Fraser Health, and Surrey, is being applauded for its work to bring down COVID-19 cases since the region’s peak in the fall.
During the Feb. 5 media briefing from Health Minister Adrian Dix and provincial health officer Dr. Bonnie Henry, Dix said the modelling and data indicate the “hard work for each of us has made a difference.”
He acknowledged Fraser Health specifically, pointing out that the health authority has about 38 per cent of the provincial population and about 40 per cent of the active cases.
In the Feb. 8 case update, Fraser Health had 1,610 of the 3,976 active cases.
“This is very different than what we saw in September and what we saw in October and what we saw in November,” Dix said.
During that time, Fraser Health was averaging between 70 and 75 per cent of the new and active cases in B.C.
Dr. Navdeep Grewal, a physician at both Delta Hospital and Mount Saint Joseph Hospital in Vancouver, said people were “really cognizant” about responding to public health orders and restrictions in the late fall when the latest restrictions were first put in place.
“I think it was a concerted effort,” explained Grewal, who is also part of the South Asian COVID Task Force, which aims to provide culturally relevant COVID-19 educational materials.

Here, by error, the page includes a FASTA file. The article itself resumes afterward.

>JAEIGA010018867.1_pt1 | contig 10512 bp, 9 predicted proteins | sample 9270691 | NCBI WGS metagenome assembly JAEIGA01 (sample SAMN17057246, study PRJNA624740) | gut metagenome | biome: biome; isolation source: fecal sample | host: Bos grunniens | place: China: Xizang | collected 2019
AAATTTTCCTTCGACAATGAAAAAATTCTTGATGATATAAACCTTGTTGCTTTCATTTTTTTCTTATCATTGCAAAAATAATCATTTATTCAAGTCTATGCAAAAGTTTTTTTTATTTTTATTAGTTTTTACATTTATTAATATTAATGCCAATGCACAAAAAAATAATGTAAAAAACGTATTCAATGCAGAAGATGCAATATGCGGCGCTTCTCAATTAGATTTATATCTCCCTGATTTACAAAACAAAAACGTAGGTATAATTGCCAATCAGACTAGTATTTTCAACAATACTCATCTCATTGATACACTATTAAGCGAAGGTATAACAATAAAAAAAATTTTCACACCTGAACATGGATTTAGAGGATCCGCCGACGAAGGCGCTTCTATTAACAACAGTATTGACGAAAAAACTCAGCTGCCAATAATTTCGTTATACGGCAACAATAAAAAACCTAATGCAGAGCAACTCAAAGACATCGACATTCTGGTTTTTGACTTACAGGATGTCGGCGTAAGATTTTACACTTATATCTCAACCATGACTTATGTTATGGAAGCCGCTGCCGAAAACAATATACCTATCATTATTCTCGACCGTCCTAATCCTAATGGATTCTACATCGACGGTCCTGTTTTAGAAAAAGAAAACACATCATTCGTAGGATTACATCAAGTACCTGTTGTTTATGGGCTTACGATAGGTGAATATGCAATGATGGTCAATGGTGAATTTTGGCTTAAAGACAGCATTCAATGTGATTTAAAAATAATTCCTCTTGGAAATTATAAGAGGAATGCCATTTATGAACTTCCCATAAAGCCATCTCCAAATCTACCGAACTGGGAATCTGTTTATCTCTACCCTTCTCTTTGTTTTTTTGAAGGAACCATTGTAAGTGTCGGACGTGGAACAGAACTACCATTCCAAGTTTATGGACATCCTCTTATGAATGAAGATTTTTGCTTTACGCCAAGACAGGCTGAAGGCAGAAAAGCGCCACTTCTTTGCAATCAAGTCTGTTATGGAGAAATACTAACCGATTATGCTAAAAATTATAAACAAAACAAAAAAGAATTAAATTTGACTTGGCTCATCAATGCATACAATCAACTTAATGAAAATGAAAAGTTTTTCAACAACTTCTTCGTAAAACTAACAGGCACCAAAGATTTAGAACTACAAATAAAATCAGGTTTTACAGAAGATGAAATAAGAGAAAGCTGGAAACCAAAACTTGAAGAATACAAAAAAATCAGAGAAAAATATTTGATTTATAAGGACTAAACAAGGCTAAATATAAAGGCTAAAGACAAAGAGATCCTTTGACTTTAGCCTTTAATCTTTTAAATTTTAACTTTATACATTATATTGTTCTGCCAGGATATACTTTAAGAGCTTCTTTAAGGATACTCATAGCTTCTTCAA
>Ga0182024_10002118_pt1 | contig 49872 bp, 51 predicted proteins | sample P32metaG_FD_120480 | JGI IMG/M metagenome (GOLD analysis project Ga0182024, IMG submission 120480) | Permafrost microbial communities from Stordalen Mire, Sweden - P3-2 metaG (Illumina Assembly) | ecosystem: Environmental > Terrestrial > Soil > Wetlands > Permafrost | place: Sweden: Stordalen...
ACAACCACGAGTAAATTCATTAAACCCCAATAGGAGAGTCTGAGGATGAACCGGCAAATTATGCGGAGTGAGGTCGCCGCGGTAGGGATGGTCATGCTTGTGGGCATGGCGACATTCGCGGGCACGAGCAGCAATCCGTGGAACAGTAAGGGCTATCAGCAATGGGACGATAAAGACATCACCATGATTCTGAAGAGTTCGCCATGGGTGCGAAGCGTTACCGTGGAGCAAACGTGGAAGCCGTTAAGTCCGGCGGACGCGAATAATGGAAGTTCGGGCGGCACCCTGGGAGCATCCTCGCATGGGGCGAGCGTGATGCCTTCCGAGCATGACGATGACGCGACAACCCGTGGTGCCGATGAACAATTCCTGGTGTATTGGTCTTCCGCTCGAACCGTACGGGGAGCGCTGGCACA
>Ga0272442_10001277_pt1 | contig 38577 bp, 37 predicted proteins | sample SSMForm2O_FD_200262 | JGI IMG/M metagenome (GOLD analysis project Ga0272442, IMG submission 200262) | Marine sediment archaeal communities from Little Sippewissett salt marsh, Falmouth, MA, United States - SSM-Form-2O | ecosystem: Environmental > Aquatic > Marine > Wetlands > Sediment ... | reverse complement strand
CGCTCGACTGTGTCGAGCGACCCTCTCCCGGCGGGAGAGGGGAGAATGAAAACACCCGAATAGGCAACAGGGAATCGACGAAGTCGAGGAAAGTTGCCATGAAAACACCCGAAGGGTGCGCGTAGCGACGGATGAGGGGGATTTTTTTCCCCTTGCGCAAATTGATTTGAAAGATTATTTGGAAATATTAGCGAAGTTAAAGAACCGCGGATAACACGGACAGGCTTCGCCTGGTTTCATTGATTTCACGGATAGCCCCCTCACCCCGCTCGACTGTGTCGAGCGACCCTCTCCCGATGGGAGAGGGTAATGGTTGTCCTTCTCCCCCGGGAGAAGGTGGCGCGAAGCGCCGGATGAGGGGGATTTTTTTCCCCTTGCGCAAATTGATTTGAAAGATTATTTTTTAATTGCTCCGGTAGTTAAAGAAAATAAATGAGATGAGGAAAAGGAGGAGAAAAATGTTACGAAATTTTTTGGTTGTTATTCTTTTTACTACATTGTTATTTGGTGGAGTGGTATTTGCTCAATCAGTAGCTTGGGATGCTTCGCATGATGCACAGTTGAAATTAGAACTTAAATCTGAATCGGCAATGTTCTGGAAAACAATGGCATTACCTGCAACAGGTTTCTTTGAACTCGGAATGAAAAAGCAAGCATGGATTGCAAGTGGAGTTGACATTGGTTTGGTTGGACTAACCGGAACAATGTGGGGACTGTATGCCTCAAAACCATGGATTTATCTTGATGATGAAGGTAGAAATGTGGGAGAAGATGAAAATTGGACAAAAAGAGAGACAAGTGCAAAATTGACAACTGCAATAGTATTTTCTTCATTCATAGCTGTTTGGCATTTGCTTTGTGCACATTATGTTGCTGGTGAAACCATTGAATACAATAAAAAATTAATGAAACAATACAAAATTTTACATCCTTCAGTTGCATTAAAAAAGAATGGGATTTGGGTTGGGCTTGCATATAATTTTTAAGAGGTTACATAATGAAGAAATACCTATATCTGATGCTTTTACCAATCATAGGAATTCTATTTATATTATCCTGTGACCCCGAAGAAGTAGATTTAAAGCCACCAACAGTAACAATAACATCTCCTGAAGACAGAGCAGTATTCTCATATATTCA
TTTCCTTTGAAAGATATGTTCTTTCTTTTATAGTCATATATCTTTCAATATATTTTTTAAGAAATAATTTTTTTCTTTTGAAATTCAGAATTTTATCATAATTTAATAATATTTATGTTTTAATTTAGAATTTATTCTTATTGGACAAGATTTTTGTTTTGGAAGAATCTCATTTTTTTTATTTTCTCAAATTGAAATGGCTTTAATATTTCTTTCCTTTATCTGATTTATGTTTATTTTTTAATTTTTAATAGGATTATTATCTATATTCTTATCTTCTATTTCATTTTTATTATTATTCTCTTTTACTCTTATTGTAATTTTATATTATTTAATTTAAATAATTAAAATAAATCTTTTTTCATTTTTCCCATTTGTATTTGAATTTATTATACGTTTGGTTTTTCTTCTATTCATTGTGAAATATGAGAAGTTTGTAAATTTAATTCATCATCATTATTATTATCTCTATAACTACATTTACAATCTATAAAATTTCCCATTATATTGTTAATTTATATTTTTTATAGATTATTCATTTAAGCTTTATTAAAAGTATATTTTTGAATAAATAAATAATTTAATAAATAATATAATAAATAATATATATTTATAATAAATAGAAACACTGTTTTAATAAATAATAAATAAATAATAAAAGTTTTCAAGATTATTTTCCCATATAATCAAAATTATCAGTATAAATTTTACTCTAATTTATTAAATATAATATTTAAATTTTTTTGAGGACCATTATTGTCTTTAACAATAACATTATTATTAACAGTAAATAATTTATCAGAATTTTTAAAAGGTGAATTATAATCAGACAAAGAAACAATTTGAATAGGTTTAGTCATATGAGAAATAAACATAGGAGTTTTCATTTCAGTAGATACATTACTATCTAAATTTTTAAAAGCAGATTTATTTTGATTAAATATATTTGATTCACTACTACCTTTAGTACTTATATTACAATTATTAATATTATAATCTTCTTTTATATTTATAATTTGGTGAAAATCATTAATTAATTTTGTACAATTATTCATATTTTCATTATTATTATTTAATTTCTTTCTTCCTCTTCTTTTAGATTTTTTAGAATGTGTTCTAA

“It was authorities telling people how to decrease their risk and also just people themselves recognizing that the numbers were going up and being really, really cognizant on how to bring those numbers down themselves.”
In the BC Centre for Disease Control’s monthly map on COVID-19 cases by local health area, Surrey had 19,295 cases between Jan. 1, 2020 and Jan. 31, 2021.
That’s about 29 per cent of the province’s total cases, which is a decrease from the end of 2020 when Surrey accounted for about 31 per cent.
In January 2021, there were 3,186 cases, according to the latest data released by the BCCDC on Feb. 5.
Asked if she expected cases to drop so quickly in the region, Grewal said she thought cases might rise after the holidays.
“The fact that they didn’t meant that people across all cultures, across all religions, no matter how they were celebrating the holidays, were equally doing their part in bringing the numbers down, which was really nice to see.”
That being said, Surrey’s rate of COVID-19 cases is in the 2,000-plus cases range per 100,000 people.
Grewal said there was a plateau in cases after Christmas, “which with an initial look seemed to be a good thing,” but she added it meant people were still transmitting the disease.
“We understand their fatigue. We are all fatigued. I feel it, my colleagues all feel it as well. All I can say is that there is light at the end of the tunnel. We have the vaccine, different vaccines available, (and) more coming all the time,” said Grewal.
“The numbers are only going to get better. This is a year of looking forward to the end of the pandemic, and I think we are all doing a remarkable job together of getting it that way.”